by Ramy Jabbour

War in Yemen has had an alarming impact on civilians, prompting a strong condemnation by the European Union after the attacks on hospitals, schools, and homes on 1 April 2015. The situation has not changed over the past two years and the huge negative impact on the civilians is increasing further – all while media coverage is decreasing. However, this does not mean that the war ended or a peace agreement was made.

The Arab uprisings in 2011 largely affected the MENATI region including Yemen, where huge protests denouncing unemployment and the deteriorating economic conditions occurred across the country’s regions. The protesters’ demands eventually escalated into calls for the resignation of Yemeni President Ali Abdullah Saleh. Moreover, mass defections from the regime and its army affected the government’s control and authority on the Yemeni territory. The protests eventually turned violent and the peaceful uprising ended into clashes between the pro-regime forces and their opponents, with the Yemeni President stepping down after an assassination attempt.

The new government, consisting of the Islah party (the Muslim brotherhood’s branch in Yemen) in addition to several political figures from Southern Yemen, faced considerable challenges from the Houthi militias in Northern Yemen and the former presidential militias. The Houthis, officially called Ansar Allah, are a Zaidi Shia-led religious political movement that emerged in Sa’dah, northern Yemen, in the 1990s.

Fighting against the government of the ousted president Ali Abdullah Saleh since 2004, the Houthis mended their relationship with the ousted president in 2014 and together they took control of North Yemen and the capital. Allied with Iran and Hezbollah, the Houthis continued their military expansion toward the southern capital of Yemen which led to an Arab coalition intervention led by Saudi Arabia against the Houthi militias.

This contribution prevented Iran’s allies from taking over Yemen, compelling them to retreat the Northern regions of the country. It is essential to mention that this conflict was not fully an internal issue, since Iran aimed at controlling Yemen. Noting that several Tehran-based generals announced their intention to take over Yemen as the fifth Arab state.

This struggle stoked the historical conflict between Northern and Southern Yemen, in addition to prompting a large-scale Saudi military intervention for the first time in history. Riyadh’s leadership considered the Houthi takeover in Yemen a direct threat to its national security by Iran. Moreover, this war has had two catastrophic consequences: one of them on Yemeni civilians and the other on the world’s security.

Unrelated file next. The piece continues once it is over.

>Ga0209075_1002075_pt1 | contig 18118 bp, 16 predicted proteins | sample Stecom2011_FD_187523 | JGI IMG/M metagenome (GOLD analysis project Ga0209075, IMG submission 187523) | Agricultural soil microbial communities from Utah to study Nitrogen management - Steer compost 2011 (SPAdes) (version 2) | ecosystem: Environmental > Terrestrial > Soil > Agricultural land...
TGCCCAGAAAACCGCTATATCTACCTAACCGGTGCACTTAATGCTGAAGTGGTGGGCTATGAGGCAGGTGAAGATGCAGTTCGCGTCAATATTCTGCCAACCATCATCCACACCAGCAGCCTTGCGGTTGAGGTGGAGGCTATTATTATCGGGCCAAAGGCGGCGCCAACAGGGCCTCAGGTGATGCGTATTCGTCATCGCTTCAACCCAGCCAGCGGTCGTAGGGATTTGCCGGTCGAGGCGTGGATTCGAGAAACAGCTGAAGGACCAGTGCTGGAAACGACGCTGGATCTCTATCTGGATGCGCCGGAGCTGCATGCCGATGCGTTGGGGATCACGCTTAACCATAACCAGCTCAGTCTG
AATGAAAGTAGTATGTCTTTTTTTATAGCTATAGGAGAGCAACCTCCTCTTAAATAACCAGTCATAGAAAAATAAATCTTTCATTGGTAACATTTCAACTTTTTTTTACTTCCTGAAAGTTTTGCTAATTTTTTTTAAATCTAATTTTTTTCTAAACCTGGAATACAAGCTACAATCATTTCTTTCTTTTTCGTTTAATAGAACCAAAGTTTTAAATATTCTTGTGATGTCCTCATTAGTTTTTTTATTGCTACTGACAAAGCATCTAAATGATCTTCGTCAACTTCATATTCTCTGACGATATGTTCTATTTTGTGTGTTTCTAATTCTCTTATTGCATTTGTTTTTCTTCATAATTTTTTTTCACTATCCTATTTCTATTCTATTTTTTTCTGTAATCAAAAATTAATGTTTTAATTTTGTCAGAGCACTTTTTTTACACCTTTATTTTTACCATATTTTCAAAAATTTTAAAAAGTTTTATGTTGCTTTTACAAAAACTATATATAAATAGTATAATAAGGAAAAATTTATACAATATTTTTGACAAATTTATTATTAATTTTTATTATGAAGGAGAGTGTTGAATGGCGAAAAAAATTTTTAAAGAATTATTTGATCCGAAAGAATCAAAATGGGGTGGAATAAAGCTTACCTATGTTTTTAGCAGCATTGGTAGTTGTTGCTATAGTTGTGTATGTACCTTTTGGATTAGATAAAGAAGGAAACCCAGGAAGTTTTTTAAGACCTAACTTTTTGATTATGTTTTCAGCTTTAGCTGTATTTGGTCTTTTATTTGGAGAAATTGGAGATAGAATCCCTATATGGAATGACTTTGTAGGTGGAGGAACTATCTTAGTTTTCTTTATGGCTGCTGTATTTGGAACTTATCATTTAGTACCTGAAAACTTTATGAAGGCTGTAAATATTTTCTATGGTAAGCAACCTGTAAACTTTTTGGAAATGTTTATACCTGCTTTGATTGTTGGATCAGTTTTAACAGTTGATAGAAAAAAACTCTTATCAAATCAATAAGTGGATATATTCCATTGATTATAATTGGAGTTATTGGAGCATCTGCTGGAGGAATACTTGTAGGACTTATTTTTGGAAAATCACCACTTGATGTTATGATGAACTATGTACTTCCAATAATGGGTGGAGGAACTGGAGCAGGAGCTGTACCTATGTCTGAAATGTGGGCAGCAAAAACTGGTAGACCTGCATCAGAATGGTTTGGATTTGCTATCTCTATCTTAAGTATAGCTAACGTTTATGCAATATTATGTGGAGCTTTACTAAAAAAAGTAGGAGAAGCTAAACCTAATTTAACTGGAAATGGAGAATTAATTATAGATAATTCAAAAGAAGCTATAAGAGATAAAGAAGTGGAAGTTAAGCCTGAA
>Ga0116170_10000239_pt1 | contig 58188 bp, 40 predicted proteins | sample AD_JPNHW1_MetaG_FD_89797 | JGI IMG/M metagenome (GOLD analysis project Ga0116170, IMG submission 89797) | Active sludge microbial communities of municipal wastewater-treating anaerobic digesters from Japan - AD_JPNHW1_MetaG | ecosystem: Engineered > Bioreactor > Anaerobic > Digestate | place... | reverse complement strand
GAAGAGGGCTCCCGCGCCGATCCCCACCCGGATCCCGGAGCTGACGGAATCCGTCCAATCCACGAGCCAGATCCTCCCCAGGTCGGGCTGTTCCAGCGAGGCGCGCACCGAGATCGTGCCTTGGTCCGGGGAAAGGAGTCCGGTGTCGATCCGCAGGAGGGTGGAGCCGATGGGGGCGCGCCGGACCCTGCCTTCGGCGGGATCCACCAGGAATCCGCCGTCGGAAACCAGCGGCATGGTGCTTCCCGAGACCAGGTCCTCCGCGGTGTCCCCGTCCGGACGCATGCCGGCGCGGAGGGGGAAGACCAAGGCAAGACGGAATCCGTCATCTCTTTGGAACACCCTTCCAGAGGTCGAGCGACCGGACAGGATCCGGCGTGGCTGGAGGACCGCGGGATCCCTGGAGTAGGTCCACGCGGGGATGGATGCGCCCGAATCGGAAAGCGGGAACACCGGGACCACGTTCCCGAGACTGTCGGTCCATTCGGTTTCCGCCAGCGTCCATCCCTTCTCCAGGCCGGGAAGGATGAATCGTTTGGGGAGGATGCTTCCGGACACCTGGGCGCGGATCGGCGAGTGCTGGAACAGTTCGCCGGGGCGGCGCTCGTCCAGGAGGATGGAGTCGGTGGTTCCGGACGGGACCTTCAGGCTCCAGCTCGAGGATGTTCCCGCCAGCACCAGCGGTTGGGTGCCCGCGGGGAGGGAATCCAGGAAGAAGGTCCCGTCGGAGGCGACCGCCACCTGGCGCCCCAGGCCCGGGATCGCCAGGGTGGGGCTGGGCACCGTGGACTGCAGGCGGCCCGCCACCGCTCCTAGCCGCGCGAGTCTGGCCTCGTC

The principal victims of the Saudi blockade and the Houthis’ abuse of human rights have been Yemeni civilians, as poverty increased drastically and the movement of international humanitarian organisations able to provide relief has diminished simultaneously. Furthermore, a security threat to the international community became alarming after Al Qaeda in the Arabian Peninsula (AQAP) improved their base in many Yemeni regions. This branch of Al Qaeda is known as one of the most dangerous groups, having previously masterminded attacks on European capitals or at least trained franchise terror groups or individuals.

Although Yemen is geographically far from the European continent, ending the war in this failed state may have a positive impact in combating terrorism and easing the tensions in the MENATI region. The European decision-makers have to play a major role in threatening to lessen their political relations with Iran since it is funding European stated terrorist organisations intervening in the Yemeni conflict.

Reaching a peaceful solution in Yemen with help that include the major political groups in Yemen (Southern/Northern/Islamist/Houthis) may facilitate the European strategy in combatting the dangerous Al Qaeda group in Yemen. It is important for the European states to play a part in restoring the balance of power in the MENATI region by containing the Iranian-Shi’ite expansion which is leading the oppressed Sunnis toward terrorist organisations.

25 May 2017
This text was published in Bullseye issue 68